The Allures and Perils of Foreign Government Bonds

Foreign government bonds are on a tear. During the past three months, the sovereign debt of developed nations gained more than 5% in value, while emerging-market bonds surged 15%. Over the same period, supposedly ultra-safe U.S. Treasuries fell nearly 3%. Investors have taken notice: Since Apr. 15, $5 billion has flowed into international bond funds, which include in their portfolios sovereign debt from a wide range of foreign governments. Is it time to jump on the bandwagon?

Not necessarily. Many of the concerns that plague U.S. Treasuries, from fast-growing debt to inflation fears, lurk abroad. To fight the global recession, countries have been selling record amounts of bonds. Britain is expected to issue bonds worth 225 billion pounds this year, 75% more than it issued in 2008. Meanwhile, the ratio of debt to gross domestic product tops 100% in Greece and is headed in that direction in Italy and Ireland as their debt increases and economies contract. Volatile currency markets have made managing debt loads increasingly difficult for such countries as Ukraine, Hungary, and Latvia, which have bonds denominated in dollars and euros as well as in home currencies.

As a result of such conditions, Standard & Poor's (which, like BusinessWeek , is a unit of The McGraw-Hill Companies (MHP)) has so far downgraded the credit ratings of 16 countries this year, vs. 5 in 2007 and 18 for all of 2008. "The potential for default is very real in some countries," says Chris Diaz, manager of the ING Global Bond Fund.

Investors may already have foreign sovereign debt in their portfolio. Among all bond funds, 42% have a position in such debt, according to mutual fund tracker Morningstar (MORN). You'd expect that in funds like the Templeton Global Bond Fund and the Metropolitan West Total Return Bond Fund. But foreign government debt also pops up in unlikely places. Peek inside the Goldman Sachs Equity Growth Strategy Fund, and there's a small allocation to foreign government debt.

Why is it there? In some cases, the debt of foreign governments is a safe place to park cash—a lot of equity funds do just that. But developed world debt has other advantages. While U.S. rates are about as low as they can go, the European Central Bank still has room to bring short-term rates down, which would boost the price of its government-backed debt. (A bond's yield has an inverse relationship to its price.) In Europe, the focus is still on the threat of deflation—a period of falling prices in goods and services that can have a nasty spiral effect—not on when inflation will return.

Still, investors need to be selective, as not all euro zone countries are created equal. France and Germany, for instance, have their own financial crises to deal with, but low debt levels and top credit ratings make their bonds attractive. "You get a little more yield if you go to German or French bonds," says Donald Quigley, manager of the Artio Total Return Bond Fund, which has 2.5% of assets in foreign government debt. Greece and Italy are best avoided.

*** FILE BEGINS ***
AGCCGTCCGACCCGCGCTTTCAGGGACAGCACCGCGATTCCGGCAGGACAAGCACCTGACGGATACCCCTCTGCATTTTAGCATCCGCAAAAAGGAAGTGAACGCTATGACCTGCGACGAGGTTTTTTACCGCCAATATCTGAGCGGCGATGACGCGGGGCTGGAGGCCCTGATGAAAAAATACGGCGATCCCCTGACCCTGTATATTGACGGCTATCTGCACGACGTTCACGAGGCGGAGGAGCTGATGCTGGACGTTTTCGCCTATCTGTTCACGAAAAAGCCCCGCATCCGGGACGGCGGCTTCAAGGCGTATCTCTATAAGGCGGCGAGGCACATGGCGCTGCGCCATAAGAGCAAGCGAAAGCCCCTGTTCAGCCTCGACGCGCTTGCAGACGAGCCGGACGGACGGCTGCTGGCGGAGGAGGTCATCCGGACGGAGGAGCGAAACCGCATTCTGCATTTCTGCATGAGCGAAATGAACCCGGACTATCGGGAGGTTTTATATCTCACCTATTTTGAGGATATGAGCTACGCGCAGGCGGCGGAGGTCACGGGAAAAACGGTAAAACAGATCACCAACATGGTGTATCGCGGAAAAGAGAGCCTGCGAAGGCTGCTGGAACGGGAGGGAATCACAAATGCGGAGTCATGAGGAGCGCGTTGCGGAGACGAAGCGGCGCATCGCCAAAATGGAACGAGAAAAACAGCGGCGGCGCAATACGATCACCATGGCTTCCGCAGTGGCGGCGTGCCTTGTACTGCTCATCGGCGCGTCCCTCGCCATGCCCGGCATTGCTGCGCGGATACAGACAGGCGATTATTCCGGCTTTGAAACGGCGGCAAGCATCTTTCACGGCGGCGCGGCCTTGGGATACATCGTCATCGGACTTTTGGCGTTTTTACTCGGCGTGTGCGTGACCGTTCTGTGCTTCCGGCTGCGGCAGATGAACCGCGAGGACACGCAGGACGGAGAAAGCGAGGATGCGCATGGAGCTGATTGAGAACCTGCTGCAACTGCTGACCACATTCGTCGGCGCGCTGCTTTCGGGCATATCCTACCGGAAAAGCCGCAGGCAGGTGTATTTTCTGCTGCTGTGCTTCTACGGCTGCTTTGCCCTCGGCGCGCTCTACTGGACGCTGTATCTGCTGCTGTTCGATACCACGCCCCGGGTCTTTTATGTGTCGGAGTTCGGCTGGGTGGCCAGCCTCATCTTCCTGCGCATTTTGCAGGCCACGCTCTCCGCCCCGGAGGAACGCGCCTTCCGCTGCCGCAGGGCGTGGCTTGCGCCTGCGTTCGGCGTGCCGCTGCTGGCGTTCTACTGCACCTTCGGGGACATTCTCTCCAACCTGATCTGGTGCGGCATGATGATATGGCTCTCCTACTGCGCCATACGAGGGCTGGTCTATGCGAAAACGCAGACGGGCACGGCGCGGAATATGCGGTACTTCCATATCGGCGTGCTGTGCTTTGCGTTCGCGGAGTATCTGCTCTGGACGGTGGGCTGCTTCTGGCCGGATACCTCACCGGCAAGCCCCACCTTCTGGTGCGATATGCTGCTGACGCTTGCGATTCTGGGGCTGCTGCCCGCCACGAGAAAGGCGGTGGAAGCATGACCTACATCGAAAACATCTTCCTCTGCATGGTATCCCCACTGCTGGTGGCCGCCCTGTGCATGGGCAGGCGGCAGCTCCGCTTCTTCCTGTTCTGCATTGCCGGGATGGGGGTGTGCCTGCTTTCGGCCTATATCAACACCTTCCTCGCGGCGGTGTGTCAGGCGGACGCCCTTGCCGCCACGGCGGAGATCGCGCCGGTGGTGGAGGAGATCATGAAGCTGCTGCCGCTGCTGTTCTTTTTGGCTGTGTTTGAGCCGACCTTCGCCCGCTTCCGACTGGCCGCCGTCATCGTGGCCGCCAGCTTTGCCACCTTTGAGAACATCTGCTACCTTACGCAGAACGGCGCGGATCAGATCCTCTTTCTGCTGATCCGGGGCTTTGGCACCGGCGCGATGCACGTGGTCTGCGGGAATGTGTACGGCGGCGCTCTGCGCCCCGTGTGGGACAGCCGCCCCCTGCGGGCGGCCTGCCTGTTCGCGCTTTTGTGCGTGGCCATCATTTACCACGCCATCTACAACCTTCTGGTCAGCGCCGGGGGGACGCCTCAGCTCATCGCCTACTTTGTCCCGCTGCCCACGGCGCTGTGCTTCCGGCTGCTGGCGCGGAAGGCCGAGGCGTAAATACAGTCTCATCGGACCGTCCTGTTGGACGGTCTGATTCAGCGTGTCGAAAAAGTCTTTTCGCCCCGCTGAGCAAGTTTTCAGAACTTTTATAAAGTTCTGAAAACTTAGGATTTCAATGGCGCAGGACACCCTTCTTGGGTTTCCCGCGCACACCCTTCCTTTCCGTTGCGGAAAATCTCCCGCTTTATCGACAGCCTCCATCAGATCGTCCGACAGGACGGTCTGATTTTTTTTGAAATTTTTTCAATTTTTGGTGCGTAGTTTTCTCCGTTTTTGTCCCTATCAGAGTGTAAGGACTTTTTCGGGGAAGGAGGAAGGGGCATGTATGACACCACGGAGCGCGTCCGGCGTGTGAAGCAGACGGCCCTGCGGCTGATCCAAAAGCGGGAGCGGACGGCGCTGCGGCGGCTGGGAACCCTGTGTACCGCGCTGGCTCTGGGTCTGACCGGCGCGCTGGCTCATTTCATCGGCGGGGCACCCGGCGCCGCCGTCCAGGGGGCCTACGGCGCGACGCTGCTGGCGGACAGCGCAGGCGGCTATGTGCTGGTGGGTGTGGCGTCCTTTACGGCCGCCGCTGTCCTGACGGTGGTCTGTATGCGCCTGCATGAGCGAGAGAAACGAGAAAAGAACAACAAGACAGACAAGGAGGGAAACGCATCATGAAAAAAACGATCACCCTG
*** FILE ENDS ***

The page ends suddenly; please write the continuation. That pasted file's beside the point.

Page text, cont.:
For a real boost in yield, try emerging markets. Investors with memories of the 1997 Asian bank crisis and the resulting ripple of developing world defaults might see this as a risky bet. And a look at Latvia and Ukraine makes it clear that not every emerging-market country has managed to outrun the past. Such countries as these depend on outside capital to keep their economies moving. Now foreign capital has fled, and those economies are suffering.


But this isn't 1997. Now, countries like Brazil and Russia have stockpiles of cash and, as important, credible central banks. These changes are reflected in their ratings, which, while still well below those of the U.S. and other developed countries, are investment grade. The bonds have hefty yields—more than 10% for Brazilian and Russian bonds. "They are riskier [than developed world bonds], but you get an extra 8% for taking the risk," says David Morton, a fixed-income manager at Rocaton Investment Advisors in Norwalk, Conn. The PowerShares Emerging Markets Sovereign Debt exchange- traded fund (PCY), up nearly 20% this year, is a way to get diversified emerging-market bond exposure.

Just because a foreign government is able to pay its debts, though, doesn't mean it will. Last December, Ecuador chose to default and restructure its debt; bondholders got 35 cents on the dollar. It's best to steer clear of serial defaulters such as Argentina (it defaulted in 1982, 1989, and 2001), says Robert Smith, managing director of Turan, an investment boutique in Boston. Smith says he is "flabbergasted" by the recent 50% price gain in Argentina's bonds.

A big wild card in sovereign debt investing is currency exposure. The coupons on bonds are often paid in local currencies, and U.S. investors must decide if they want a currency play. When choosing a fund, investors should pay attention to whether a fund takes on currency risk, which increases volatility, or tries to remove it.

Some firms offer two versions of the same fund—one with currency exposure, one without. The difference in performance can be large. In 2008 the hedged version of the Pimco Foreign Bond Fund lost 2.8%, nearly two percentage points worse than the unhedged version. But in 2007, taking currency risk would have nearly tripled returns. Ultimately, it comes down to an investor's view of the dollar. Says Pimco's global product manager, David Fisher: "If you think the dollar is going to depreciate, it makes sense to have exposure to other currencies."

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